Mortgage Payment Protection Insurance
Accident, Sickness and Unemployment - ASU (Frequently Asked Questions)
Please note these are general guides to insurance and do not constitute provision of advice or indicate that a particular product is appropriate for you. Benefits, conditions and exclusions vary from one Accident, Sickness and Unemployment insurance policy to another and you should always check the ASU policy summary and policy document to make sure that you understand what you are buying. If you have any questions please talk to your insurance broker.
What is ASU or MPPI? ASU stands for Accident, Sickness and Unemployment insurance. MPPI stands for Mortgage Payment Protection Insurance. They are generally regarded to be the same thing. If you are unable to work due to an accident, suffer a period of sickness or hospitalisation, become unemployed or be unable to continue your business if you are self-employed, the policy will pay out to cover your monthly outgoings for up to 24 months.
Am I eligible for cover? Cover is normally available to you if you: have been in continuous employment for the 6 months immediately prior to the start date, are aged between 18 and 64 inclusive, are permanently resident in the UK, Channel Islands or Isle of Man and are not aware of any impending unemployment.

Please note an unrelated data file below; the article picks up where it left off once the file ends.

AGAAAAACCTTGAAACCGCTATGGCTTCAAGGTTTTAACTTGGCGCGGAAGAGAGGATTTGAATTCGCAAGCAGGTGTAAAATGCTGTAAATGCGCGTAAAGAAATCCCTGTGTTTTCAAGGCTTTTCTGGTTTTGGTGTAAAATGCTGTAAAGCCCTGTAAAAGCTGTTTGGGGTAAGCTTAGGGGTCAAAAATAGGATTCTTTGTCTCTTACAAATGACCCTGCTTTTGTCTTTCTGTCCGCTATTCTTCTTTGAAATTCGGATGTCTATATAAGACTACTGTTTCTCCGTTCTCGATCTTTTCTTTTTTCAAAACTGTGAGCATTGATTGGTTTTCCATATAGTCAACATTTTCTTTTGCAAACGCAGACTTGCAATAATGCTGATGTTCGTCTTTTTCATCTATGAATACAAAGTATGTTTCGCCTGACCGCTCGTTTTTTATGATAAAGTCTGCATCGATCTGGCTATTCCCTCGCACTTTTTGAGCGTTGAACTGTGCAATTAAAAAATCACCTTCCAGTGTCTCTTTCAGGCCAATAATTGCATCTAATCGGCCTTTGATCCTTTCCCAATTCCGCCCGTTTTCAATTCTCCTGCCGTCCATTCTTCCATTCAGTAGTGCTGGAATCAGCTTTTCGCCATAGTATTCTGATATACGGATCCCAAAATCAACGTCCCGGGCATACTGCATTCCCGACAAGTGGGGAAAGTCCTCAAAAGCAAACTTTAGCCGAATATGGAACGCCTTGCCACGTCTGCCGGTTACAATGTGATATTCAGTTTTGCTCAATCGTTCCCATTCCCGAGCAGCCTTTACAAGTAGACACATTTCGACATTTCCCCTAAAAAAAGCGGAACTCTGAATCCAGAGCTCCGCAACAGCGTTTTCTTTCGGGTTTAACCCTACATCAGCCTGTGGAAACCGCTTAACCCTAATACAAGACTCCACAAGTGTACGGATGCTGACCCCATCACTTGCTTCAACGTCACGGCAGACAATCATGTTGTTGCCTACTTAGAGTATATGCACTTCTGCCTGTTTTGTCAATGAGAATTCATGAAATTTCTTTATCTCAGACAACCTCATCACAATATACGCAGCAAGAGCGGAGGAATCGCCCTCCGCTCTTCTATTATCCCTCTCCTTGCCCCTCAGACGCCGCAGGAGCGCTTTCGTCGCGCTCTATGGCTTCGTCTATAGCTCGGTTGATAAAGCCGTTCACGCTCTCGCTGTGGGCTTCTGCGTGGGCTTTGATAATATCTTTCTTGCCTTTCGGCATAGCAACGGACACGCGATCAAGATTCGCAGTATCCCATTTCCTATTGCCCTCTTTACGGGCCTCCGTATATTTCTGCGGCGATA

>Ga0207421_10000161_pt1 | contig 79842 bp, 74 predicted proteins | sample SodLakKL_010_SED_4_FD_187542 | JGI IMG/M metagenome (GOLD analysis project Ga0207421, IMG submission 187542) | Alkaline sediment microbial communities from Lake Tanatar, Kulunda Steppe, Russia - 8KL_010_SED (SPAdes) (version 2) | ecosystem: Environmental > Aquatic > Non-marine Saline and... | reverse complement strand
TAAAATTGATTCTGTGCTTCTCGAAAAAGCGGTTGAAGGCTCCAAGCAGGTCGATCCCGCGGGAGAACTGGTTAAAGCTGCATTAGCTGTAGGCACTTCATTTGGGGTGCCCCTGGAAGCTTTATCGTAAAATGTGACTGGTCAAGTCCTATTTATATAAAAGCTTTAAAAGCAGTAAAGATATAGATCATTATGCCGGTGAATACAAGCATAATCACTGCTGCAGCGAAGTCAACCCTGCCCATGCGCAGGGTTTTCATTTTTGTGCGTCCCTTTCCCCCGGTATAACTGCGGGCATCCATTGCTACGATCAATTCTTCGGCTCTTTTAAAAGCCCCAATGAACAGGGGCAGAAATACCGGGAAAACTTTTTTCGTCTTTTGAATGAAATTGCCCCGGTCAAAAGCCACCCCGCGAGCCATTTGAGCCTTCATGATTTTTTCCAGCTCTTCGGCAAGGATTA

Can my spouse and I have a joint policy? Yes. A joint policy application can be made and the cover will be directly proportionate to your income splits. For example, monthly outgoings are £1,000 with the primary earner having salary of £50,000 and the secondary earner £25,000. The joint policy would be split giving the primary earner £660 of cover and the secondary earner £340.
Are there any restrictions to the number of claims I can make? There are no limits to the number of times you can claim. Each claim, however, will normally be subject to expiry of the Waiting Period and at least 6 months continuous employment.
If I have to make a claim when would I receive payments? This varies enormously from one contract to another and is often the source of much confusion. Our advice is to ensure that any policy you purchase has "back to day 1 cover". This means that you will receive your payment at the end of the month from when the loss occurs. In the case of Accident, Sickness or Loss of Employment, your first payment will therefore be made on the 31st day following the day you are first prevented from working. This is obviously the best because you would receive a payment when you would normally be receiving your salary, so you won't run into problems paying your mortgage or other expenses. Some polices give you an option called a deferment period. This means that your payments are delayed for say 30 or 60 days. If you choose one of these policies it would mean that the first payment won't arrive until 30 to 60 days after you are prevented from working, and even then you may have to wait until the end of the month. This can cause serious (although temporary) financial hardship.